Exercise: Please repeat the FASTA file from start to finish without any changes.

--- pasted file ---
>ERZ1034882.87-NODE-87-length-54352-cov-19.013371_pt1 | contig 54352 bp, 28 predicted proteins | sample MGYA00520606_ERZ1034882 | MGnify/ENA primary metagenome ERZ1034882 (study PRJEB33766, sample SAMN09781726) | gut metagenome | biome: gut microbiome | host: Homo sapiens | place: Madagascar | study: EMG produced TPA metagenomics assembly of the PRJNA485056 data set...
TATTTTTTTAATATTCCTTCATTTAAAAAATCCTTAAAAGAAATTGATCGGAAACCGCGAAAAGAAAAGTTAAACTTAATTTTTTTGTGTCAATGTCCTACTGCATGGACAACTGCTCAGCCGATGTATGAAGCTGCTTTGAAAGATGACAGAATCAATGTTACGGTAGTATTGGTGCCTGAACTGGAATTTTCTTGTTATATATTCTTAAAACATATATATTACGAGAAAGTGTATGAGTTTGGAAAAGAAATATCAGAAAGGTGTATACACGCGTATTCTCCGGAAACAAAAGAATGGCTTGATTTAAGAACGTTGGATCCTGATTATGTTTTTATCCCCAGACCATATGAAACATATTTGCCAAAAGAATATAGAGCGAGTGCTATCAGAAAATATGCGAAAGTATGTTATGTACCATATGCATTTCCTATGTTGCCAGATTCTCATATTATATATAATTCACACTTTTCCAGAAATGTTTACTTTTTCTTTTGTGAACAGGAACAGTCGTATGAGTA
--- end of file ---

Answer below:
>ERZ1034882.87-NODE-87-length-54352-cov-19.013371_pt1 | contig 54352 bp, 28 predicted proteins | sample MGYA00520606_ERZ1034882 | MGnify/ENA primary metagenome ERZ1034882 (study PRJEB33766, sample SAMN09781726) | gut metagenome | biome: gut microbiome | host: Homo sapiens | place: Madagascar | study: EMG produced TPA metagenomics assembly of the PRJNA485056 data set...
TATTTTTTTAATATTCCTTCATTTAAAAAATCCTTAAAAGAAATTGATCGGAAACCGCGAAAAGAAAAGTTAAACTTAATTTTTTTGTGTCAATGTCCTACTGCATGGACAACTGCTCAGCCGATGTATGAAGCTGCTTTGAAAGATGACAGAATCAATGTTACGGTAGTATTGGTGCCTGAACTGGAATTTTCTTGTTATATATTCTTAAAACATATATATTACGAGAAAGTGTATGAGTTTGGAAAAGAAATATCAGAAAGGTGTATACACGCGTATTCTCCGGAAACAAAAGAATGGCTTGATTTAAGAACGTTGGATCCTGATTATGTTTTTATCCCCAGACCATATGAAACATATTTGCCAAAAGAATATAGAGCGAGTGCTATCAGAAAATATGCGAAAGTATGTTATGTACCATATGCATTTCCTATGTTGCCAGATTCTCATATTATATATAATTCACACTTTTCCAGAAATGTTTACTTTTTCTTTTGTGAACAGGAACAGTCGTATGAGTA